Some questions on critical reasoning & genetic engineering

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Some questions on critical reasoning & genetic engineering

Postby ags01 » Wed Aug 01, 2012 1:00 am

Hello everyone,
I recently got interested in philosophy and am reading up on a few books this summer to familiarize myself with this field.
I am teaching myself from a book right now on Critical Reasoning and I need some help understanding a concept.
I came across an argument and I was wondering if anyone would be kind enough to help me out.

I was reading an article where the argument followed the pattern of 'Predicate Instantiation' and it stated,

Predicate Instantiation.
All P1's are P2's. m is a P1. Therefore, m is a P2.

P1: All new technologies that we can't/don't know all the potential ramifications of are radical and will create disruptions.
P2: Genetic engineering is a new technology that we don't know the potential ramifications of.
C: Genetic engineering is radical and will create disruptions.

Now I know for an argument to be sound it has to be valid and have all true premises. The above argument is valid in the sense that the conclusion follows from the premise but I am stuck on how to prove that Premise 1 is not always true.

The book I am reading said something about thinking of a situation where the antecedent is true but the consequent is false. I am stuck on this part. Can anyone help me understand or give an example of how I would prove Premise 1 to be false?

Again, I am learning this on my own from reading books which are confusing at times so if anyone can explain it to me in simpler terms, I would greatly appreciate it.
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Re: Some questions on critical reasoning & genetic engineeri

Postby Only_Humean » Wed Aug 01, 2012 12:39 pm

ags01 wrote:Now I know for an argument to be sound it has to be valid and have all true premises. The above argument is valid in the sense that the conclusion follows from the premise but I am stuck on how to prove that Premise 1 is not always true.

The book I am reading said something about thinking of a situation where the antecedent is true but the consequent is false. I am stuck on this part. Can anyone help me understand or give an example of how I would prove Premise 1 to be false?


You can think of a technological development that we couldn't/didn't know the ramifications of that was either not radical, or created no disruptions, or neither.

Otherwise, one accepts that all significant developments are radical and create disruptions - for certain contexts of the words "radical" and "disruption" this must be true, otherwise they wouldn't be significant. The task is then to see whether these disruptions were positive, negative, or mixed in what proportion. The language of the predicates and conclusion should also be carefully scrutinised, as one can almost always say the same thing in positive or negative terms - leading the witness.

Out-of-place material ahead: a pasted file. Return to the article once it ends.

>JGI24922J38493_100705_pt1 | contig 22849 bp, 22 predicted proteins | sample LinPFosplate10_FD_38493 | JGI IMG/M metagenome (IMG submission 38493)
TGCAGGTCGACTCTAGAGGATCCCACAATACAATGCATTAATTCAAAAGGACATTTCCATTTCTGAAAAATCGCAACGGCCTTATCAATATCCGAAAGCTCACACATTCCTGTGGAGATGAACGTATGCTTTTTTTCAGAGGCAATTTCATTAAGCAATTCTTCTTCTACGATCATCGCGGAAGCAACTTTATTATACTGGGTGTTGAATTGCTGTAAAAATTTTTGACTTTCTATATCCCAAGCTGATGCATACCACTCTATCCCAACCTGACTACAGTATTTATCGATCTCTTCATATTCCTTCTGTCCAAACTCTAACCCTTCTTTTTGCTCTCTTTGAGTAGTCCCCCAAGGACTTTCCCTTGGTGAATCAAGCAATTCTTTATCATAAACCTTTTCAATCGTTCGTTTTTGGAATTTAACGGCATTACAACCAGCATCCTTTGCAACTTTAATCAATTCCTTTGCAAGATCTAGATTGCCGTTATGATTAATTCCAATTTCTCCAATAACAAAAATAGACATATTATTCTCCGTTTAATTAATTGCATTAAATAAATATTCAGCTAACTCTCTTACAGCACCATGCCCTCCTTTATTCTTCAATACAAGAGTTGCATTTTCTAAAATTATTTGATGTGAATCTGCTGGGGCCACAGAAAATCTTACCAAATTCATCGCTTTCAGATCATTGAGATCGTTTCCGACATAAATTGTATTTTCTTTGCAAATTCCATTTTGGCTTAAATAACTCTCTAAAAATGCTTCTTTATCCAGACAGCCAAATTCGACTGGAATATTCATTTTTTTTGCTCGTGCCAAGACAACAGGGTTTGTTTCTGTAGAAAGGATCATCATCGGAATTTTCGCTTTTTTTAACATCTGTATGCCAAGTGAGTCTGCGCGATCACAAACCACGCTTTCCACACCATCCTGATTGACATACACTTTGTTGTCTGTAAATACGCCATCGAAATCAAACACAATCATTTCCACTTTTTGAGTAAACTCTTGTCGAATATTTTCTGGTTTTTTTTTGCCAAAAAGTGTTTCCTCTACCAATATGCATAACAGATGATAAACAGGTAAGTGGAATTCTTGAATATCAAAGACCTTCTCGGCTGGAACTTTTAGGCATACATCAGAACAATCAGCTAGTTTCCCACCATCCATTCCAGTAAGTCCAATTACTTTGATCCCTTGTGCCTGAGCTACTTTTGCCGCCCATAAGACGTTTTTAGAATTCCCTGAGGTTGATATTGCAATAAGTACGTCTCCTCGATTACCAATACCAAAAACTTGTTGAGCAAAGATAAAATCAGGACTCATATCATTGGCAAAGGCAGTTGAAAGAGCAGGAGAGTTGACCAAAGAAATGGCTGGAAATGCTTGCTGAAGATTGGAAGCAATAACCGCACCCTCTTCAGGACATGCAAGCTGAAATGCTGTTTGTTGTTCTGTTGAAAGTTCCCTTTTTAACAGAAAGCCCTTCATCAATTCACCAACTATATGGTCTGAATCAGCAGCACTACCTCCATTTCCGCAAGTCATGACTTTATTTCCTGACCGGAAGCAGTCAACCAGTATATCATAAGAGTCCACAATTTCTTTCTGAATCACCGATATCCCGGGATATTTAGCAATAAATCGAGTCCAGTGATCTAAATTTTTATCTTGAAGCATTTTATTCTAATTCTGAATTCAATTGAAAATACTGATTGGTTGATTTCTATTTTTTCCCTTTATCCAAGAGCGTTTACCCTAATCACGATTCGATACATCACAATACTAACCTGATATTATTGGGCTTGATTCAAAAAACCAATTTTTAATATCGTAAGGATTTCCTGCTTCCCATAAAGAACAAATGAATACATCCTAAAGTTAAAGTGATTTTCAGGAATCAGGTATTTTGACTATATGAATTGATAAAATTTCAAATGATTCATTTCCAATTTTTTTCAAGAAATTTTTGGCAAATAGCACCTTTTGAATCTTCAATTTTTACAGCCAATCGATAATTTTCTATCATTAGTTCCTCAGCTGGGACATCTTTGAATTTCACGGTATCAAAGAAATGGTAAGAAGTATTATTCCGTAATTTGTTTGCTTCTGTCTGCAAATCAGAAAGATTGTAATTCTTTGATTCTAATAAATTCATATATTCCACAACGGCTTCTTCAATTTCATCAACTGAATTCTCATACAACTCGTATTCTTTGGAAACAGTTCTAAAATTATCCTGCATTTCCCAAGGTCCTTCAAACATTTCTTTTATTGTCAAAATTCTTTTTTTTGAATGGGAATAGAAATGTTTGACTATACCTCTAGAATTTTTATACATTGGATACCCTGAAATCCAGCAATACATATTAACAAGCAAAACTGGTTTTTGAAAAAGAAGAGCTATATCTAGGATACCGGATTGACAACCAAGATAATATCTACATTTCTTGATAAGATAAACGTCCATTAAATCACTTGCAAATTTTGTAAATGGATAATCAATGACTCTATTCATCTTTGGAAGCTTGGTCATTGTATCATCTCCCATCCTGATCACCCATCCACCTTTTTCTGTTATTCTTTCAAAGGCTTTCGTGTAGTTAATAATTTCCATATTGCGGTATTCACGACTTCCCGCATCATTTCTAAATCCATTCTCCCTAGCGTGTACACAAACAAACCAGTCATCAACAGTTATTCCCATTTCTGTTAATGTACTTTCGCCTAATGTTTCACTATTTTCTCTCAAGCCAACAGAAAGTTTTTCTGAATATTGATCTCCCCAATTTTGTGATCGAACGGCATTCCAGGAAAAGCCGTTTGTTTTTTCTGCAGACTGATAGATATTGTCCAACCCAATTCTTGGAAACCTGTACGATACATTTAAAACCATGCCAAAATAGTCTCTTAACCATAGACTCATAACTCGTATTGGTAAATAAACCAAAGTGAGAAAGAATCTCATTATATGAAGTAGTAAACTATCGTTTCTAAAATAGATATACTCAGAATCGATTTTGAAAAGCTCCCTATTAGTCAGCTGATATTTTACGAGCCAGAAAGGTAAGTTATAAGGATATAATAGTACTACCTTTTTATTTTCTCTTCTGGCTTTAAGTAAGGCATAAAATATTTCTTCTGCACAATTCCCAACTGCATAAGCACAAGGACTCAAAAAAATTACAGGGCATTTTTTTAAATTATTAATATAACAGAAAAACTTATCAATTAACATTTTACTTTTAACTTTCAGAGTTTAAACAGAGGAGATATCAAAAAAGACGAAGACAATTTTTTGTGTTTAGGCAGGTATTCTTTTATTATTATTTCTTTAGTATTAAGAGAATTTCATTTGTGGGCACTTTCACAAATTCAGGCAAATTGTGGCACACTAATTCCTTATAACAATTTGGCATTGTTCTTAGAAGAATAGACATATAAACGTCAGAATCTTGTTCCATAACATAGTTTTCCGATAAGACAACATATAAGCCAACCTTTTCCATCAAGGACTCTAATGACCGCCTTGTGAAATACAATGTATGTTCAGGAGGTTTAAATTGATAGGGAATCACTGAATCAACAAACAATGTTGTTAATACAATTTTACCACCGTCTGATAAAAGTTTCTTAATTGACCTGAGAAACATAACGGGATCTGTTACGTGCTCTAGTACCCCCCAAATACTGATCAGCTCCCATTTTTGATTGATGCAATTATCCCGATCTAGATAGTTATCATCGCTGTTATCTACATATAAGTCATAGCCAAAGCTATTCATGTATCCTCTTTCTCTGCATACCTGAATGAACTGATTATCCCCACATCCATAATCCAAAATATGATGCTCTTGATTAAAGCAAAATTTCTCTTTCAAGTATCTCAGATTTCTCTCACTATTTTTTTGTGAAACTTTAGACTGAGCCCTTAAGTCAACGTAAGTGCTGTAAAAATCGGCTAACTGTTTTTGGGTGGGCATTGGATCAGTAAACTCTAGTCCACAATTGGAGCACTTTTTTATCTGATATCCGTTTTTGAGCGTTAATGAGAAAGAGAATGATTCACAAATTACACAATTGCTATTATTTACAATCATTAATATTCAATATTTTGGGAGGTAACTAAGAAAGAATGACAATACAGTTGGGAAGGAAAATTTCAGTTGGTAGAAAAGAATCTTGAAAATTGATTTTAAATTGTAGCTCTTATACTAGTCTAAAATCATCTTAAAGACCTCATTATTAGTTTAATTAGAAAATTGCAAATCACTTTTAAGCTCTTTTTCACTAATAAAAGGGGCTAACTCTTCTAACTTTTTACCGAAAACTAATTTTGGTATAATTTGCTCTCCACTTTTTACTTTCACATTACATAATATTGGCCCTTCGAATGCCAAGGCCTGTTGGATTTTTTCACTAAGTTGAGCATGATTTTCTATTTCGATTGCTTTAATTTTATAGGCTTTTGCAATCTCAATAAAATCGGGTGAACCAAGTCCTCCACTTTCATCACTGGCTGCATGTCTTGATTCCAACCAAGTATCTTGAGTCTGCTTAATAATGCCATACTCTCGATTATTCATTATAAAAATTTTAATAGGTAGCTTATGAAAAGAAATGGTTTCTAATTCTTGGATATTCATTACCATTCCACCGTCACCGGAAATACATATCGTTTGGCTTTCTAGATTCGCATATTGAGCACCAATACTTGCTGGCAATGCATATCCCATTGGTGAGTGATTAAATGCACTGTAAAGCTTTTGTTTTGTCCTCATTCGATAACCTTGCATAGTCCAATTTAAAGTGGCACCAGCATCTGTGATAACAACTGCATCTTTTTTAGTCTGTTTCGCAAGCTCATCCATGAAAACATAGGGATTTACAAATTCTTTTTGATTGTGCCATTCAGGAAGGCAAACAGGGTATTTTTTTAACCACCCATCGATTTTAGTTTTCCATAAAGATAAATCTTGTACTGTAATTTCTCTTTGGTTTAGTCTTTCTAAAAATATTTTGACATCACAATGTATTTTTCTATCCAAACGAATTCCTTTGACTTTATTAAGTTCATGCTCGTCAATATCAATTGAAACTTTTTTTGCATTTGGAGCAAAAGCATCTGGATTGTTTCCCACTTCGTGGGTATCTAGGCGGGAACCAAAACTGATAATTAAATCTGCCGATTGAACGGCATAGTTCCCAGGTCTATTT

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Re: Some questions on critical reasoning & genetic engineeri

Postby Moreno » Wed Aug 01, 2012 12:48 pm

As much as I agree in the case of genetic engineering, one could challenge the premise by attacking the word 'disruption'. This is a value laden word. Any widely used technology is going to change things, but disruptions are a kind of negative change. That these changes are not positive or neutral needs to be demonstrated.
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Re: Some questions on critical reasoning & genetic engineeri

Postby ags01 » Wed Aug 01, 2012 7:02 pm

Only_Humean wrote:You can think of a technological development that we couldn't/didn't know the ramifications of that was either not radical, or created no disruptions, or neither.


Okay, I think I'm kind of grasping it now. Would the case of smallpox be sufficient to falsify the premise? Because at that time smallpox was a new technological development and people didn't know all the potential ramifications of it but it turned out to not cause disruptions but instead was helpful in eradicating the disease?

Would the smallpox example be sufficient to falsify the premise and make the argument unsound? If not, can someone provide another example please?